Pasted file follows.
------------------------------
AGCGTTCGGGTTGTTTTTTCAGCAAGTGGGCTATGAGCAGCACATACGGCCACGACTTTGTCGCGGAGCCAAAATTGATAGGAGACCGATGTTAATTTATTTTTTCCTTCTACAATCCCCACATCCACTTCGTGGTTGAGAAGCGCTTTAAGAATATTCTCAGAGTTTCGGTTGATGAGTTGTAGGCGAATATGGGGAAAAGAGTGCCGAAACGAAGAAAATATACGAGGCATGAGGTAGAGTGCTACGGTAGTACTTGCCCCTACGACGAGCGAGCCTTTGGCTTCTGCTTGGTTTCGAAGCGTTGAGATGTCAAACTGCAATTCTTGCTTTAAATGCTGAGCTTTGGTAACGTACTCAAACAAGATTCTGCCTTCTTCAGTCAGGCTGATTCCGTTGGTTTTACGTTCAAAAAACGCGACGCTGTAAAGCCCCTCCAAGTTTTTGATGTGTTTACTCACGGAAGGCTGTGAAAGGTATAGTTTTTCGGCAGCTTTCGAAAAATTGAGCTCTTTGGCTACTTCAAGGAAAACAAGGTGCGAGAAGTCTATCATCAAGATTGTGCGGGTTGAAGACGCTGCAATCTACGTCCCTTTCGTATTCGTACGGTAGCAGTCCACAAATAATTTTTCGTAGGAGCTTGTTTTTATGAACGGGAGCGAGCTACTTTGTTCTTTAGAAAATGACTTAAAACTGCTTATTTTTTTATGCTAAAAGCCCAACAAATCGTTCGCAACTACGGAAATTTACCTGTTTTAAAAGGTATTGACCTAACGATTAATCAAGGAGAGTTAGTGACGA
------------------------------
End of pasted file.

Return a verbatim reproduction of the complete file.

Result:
AGCGTTCGGGTTGTTTTTTCAGCAAGTGGGCTATGAGCAGCACATACGGCCACGACTTTGTCGCGGAGCCAAAATTGATAGGAGACCGATGTTAATTTATTTTTTCCTTCTACAATCCCCACATCCACTTCGTGGTTGAGAAGCGCTTTAAGAATATTCTCAGAGTTTCGGTTGATGAGTTGTAGGCGAATATGGGGAAAAGAGTGCCGAAACGAAGAAAATATACGAGGCATGAGGTAGAGTGCTACGGTAGTACTTGCCCCTACGACGAGCGAGCCTTTGGCTTCTGCTTGGTTTCGAAGCGTTGAGATGTCAAACTGCAATTCTTGCTTTAAATGCTGAGCTTTGGTAACGTACTCAAACAAGATTCTGCCTTCTTCAGTCAGGCTGATTCCGTTGGTTTTACGTTCAAAAAACGCGACGCTGTAAAGCCCCTCCAAGTTTTTGATGTGTTTACTCACGGAAGGCTGTGAAAGGTATAGTTTTTCGGCAGCTTTCGAAAAATTGAGCTCTTTGGCTACTTCAAGGAAAACAAGGTGCGAGAAGTCTATCATCAAGATTGTGCGGGTTGAAGACGCTGCAATCTACGTCCCTTTCGTATTCGTACGGTAGCAGTCCACAAATAATTTTTCGTAGGAGCTTGTTTTTATGAACGGGAGCGAGCTACTTTGTTCTTTAGAAAATGACTTAAAACTGCTTATTTTTTTATGCTAAAAGCCCAACAAATCGTTCGCAACTACGGAAATTTACCTGTTTTAAAAGGTATTGACCTAACGATTAATCAAGGAGAGTTAGTGACGA